I am not sure if other teachers are feeling the same way that I am or not. It seems like the end of the school year has turned into one assessment after another. At the beginning of April we administered our state assessments. Reading Part 1, 2, & 3, Math Part 1, 2, & 3, Grade 4 Science Part 1 & 2, Grade 5 Writing. We will get these results over the summer. Unfortunately, eight of our teachers may or may not be returning due to resignations and reduction in force. It will be difficult to reflect on teaching and student learning. However, we can still use the data as a starting point for next year. Right?
Next, we administered our district reading assessments for all students which monitor letter naming fluency, phoneme segmentation, nonsense word fluency and/or oral reading fluency. The results are immediate and teachers compare student growth and progress over the course of the school year.
Next, we administered our final district reading and math benchmark assessments via computer for first grade through fifth grade students. Teachers look specifically at student growth over time and areas of concern to focus more time and attention on. Our district examines these scores closely analyzing student growth against the beginning, winter and spring assessments. Unfortunately the district does not necessarily look at “cohort” data. Will they take into account the 40-50 new students since February? Most likely they will just be looking at the numbers, not the students.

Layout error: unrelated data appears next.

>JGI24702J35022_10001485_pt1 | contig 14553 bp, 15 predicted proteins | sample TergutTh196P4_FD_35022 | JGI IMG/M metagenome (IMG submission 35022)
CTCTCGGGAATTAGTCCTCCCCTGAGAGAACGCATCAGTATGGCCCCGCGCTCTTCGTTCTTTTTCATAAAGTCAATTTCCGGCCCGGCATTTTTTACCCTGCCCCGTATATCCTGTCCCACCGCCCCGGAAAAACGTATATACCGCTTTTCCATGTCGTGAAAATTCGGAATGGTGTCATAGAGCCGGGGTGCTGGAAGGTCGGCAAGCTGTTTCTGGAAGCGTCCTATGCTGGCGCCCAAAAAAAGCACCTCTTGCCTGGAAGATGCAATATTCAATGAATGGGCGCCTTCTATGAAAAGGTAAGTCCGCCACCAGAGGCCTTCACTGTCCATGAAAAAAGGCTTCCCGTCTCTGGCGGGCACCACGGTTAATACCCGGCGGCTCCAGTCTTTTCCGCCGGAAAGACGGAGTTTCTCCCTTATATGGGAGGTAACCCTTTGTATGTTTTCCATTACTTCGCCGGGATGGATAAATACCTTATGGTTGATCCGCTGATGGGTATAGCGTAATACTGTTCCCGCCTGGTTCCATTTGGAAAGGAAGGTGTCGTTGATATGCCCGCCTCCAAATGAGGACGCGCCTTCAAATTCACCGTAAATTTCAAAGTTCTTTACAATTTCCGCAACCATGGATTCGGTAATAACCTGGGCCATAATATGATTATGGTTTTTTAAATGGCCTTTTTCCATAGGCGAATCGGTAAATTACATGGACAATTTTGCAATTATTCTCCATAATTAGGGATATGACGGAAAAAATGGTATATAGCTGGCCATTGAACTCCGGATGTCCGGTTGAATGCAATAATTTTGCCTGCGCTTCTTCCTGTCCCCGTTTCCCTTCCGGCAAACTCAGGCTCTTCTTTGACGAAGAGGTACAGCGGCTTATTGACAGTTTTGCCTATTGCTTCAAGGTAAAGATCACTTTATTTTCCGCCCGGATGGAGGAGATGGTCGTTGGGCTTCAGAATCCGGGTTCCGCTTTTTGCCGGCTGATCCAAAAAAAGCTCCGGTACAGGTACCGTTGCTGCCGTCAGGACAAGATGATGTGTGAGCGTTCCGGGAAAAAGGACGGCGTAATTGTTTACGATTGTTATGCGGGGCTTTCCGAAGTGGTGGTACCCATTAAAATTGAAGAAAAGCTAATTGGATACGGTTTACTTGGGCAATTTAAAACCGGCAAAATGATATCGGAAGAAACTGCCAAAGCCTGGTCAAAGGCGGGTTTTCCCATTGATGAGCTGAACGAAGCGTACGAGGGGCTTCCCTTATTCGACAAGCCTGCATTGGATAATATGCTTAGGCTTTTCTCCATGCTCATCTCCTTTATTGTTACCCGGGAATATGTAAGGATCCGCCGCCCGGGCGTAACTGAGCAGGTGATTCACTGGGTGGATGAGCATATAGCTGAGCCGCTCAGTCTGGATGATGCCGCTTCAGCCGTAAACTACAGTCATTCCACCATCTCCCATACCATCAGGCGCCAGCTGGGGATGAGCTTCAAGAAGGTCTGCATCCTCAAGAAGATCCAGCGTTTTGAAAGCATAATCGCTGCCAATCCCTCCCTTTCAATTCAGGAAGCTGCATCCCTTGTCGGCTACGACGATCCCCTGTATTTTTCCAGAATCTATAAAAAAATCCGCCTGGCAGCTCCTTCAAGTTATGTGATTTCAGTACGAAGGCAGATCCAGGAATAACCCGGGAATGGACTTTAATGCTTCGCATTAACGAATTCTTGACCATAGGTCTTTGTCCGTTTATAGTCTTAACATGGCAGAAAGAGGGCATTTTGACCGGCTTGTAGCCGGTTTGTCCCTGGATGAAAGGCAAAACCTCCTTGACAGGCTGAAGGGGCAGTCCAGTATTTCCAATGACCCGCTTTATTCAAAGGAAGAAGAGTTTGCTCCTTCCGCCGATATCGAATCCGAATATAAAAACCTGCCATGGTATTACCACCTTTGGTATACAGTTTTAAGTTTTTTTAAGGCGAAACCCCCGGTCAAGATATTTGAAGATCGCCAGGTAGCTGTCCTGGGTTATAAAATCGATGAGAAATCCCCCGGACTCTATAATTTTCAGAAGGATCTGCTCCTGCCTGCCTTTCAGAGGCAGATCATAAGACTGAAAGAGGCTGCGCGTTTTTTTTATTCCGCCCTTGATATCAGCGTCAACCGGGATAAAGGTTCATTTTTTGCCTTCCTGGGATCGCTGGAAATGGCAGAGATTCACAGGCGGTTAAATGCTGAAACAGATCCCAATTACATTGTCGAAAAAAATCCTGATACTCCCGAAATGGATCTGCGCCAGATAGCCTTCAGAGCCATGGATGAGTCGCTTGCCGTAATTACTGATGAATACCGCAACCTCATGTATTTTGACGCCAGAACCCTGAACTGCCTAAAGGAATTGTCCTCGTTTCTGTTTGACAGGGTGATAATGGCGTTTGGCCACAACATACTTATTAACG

Next, we administered a writing benchmark at all grade levels. Even though our fifth grade students just took a writing benchmark as part of our state assessments. Honestly, we don’t really analyze and discuss this data too much, in light of all the other assessment data.
Finally, we administered a math problem solving benchmark, which gives teachers immediate feedback on how students’ process and think through math problems.
So now it is the second week of May and less than two weeks of school left. Sigh. Nearly a month of school, 23 days… filled with assessments. How much assessment is too much?